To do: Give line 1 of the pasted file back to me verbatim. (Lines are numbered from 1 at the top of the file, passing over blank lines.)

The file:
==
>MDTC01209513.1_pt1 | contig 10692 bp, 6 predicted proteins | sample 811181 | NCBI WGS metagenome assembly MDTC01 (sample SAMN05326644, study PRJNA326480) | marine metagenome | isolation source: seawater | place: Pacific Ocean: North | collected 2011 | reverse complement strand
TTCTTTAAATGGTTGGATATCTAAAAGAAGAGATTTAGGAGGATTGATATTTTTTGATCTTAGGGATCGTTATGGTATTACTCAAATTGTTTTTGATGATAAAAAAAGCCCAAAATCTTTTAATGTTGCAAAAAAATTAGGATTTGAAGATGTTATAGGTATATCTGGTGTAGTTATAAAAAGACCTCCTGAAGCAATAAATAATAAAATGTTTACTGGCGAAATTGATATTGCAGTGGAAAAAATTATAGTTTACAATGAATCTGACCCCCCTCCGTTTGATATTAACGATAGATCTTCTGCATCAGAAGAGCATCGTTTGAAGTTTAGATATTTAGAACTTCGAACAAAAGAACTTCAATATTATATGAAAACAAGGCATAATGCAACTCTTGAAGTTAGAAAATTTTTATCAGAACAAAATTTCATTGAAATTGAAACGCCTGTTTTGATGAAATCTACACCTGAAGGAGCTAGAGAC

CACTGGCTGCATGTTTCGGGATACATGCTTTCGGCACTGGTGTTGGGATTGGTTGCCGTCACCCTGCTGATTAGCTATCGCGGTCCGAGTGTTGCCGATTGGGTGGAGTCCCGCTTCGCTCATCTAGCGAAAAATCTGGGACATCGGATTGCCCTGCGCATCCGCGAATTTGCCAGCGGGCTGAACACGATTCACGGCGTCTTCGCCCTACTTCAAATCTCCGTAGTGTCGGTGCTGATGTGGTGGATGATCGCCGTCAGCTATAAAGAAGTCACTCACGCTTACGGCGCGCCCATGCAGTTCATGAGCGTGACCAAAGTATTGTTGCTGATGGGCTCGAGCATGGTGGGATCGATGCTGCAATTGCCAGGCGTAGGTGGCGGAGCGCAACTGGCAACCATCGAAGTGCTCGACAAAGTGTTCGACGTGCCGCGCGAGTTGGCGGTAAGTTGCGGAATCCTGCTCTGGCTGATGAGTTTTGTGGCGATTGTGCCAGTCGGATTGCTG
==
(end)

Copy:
>MDTC01209513.1_pt1 | contig 10692 bp, 6 predicted proteins | sample 811181 | NCBI WGS metagenome assembly MDTC01 (sample SAMN05326644, study PRJNA326480) | marine metagenome | isolation source: seawater | place: Pacific Ocean: North | collected 2011 | reverse complement strand